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Wrapping up a week-long tour of the countries carved from old federal Yugoslavia in the 1990s, Ban told the Bosnian parliament he was making a plea to the world.
In Srebrenica, he said, "the United Nations did not live up to its responsibility. The international community failed in preventing the genocide that unfolded. Too many men and boys died in Srebrenica - needlessly, savagely."
"That is why, here in the heart of a healing Bosnia and Herzegovina, I make a plea to the world: do not delay. Come together. Act. Act now to stop the slaughter in Syria."
As he spoke, the Syrian army was turning its forces on the country's second city of Aleppo, pounding rebels with artillery and attack helicopters, opposition activists said, in the 16th month of an uprising against President Bashar al-Assad.
The UN Security Council, divided between Western powers on one side and Russia and China on the other, has proved helpless in halting a conflict in which activists say at least 18,000 people have been killed.
Around 100,000 died in Bosnia's 1992-95 war, as divided world powers flinched at intervening in what they saw as a complex ethnic conflict.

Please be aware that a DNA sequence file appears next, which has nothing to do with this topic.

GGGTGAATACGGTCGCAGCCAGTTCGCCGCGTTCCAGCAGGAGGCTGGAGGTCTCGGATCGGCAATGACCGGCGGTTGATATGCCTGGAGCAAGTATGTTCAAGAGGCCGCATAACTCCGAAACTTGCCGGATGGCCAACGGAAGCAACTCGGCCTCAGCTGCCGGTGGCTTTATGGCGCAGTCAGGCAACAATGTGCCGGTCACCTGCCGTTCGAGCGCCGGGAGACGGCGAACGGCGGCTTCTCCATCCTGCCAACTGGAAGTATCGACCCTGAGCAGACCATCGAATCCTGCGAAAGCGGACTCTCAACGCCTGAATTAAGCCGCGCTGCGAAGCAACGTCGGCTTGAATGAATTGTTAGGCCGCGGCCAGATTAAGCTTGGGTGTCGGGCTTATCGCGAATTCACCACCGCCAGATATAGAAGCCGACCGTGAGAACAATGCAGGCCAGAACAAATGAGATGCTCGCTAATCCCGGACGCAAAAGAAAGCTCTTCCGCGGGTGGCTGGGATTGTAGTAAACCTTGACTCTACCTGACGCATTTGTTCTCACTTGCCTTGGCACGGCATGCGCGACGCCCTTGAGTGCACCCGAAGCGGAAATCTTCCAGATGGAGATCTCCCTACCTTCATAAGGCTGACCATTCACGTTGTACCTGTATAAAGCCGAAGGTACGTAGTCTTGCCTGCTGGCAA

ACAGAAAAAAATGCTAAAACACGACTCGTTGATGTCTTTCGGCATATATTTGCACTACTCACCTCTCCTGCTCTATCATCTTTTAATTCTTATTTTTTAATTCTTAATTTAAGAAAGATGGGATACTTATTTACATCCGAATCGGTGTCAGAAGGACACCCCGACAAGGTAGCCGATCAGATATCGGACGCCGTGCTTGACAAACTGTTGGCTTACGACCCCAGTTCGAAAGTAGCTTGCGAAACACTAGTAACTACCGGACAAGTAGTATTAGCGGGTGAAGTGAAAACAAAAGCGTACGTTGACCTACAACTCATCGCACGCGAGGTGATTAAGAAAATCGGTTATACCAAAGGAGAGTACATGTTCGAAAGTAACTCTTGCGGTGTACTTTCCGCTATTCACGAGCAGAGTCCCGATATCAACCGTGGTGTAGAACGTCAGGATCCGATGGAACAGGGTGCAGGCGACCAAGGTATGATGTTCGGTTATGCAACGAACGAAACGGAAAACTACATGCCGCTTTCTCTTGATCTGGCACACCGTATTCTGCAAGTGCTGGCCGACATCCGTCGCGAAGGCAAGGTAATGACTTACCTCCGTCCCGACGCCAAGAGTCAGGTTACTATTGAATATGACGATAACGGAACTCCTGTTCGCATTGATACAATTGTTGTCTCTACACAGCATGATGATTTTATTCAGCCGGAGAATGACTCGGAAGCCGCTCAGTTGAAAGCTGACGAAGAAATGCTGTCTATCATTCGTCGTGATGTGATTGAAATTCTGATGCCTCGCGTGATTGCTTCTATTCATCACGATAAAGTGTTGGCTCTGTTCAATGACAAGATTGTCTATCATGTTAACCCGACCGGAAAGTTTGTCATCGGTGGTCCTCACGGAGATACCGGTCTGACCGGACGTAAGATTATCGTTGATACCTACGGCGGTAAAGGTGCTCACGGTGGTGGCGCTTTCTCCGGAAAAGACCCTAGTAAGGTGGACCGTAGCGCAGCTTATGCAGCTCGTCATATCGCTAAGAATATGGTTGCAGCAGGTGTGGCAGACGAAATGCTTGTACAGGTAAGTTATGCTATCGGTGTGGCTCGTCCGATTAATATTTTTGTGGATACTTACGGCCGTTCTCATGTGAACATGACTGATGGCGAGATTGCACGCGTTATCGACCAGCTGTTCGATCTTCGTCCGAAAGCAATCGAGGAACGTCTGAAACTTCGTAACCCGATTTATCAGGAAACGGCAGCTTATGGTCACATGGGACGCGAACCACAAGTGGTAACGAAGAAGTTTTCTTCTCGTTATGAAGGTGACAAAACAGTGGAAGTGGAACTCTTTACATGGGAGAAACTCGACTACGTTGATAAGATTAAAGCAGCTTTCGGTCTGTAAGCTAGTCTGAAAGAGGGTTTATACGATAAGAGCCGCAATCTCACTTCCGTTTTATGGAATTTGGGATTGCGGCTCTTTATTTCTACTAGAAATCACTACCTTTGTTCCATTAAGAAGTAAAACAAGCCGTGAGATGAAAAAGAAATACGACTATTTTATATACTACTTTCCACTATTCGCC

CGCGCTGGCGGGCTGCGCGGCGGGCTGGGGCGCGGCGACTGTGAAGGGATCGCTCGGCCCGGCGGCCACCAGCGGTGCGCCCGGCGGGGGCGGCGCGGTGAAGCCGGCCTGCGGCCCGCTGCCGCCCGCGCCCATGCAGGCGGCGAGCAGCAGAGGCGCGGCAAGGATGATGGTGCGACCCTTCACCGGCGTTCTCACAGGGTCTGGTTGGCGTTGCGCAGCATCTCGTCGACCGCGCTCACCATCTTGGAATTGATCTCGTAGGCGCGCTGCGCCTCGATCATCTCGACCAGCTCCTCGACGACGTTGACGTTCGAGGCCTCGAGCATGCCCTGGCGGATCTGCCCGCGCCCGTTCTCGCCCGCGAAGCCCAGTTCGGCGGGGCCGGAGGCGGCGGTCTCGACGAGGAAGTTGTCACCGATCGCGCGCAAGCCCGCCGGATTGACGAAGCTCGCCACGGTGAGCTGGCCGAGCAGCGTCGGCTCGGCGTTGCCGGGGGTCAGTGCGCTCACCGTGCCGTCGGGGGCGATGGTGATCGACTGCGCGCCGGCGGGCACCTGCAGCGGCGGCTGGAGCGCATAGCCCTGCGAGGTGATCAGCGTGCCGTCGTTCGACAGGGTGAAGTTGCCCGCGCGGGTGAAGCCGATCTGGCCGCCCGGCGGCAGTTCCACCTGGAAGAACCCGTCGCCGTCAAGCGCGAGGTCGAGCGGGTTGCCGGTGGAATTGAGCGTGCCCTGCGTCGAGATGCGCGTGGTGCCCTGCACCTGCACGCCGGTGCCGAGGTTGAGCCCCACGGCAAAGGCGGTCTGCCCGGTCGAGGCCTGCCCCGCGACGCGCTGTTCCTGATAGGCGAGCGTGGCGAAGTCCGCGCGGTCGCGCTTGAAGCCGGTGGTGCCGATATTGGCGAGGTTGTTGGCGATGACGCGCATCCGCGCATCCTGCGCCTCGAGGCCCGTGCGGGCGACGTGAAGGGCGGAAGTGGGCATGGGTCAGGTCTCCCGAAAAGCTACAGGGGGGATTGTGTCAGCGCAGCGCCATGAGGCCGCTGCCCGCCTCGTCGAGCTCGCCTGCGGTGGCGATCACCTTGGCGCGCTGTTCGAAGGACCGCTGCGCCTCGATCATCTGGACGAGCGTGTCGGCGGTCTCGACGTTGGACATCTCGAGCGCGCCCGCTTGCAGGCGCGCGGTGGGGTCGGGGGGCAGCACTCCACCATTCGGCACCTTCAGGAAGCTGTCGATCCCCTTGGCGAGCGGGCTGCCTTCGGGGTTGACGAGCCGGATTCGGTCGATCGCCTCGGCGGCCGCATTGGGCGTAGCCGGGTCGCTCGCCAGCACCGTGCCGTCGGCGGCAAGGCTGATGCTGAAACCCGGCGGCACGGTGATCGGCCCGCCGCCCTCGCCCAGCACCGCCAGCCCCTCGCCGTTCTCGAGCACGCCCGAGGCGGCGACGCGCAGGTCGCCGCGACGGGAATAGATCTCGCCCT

They only acted in the wake of the July 1995 massacre in Srebrenica, when Dutch UN peacekeepers abandoned what had been designated a UN safe haven to advancing Bosnian Serb forces, who killed 8,000 Muslim men and boys and bulldozed their corpses into pits.
The UN war crimes tribunal in The Hague said the crime, the worst massacre on European soil since World War Two, constituted genocide. Bosnia remains deeply divided, still scarred by ethnic cleansing.
"The United Nations is doing all that we can," Ban said of its efforts in Syria. "But action - meaningful action - will take the concerted efforts of the international community. Without unity, there will be more bloodshed. Without unity, more innocents will die."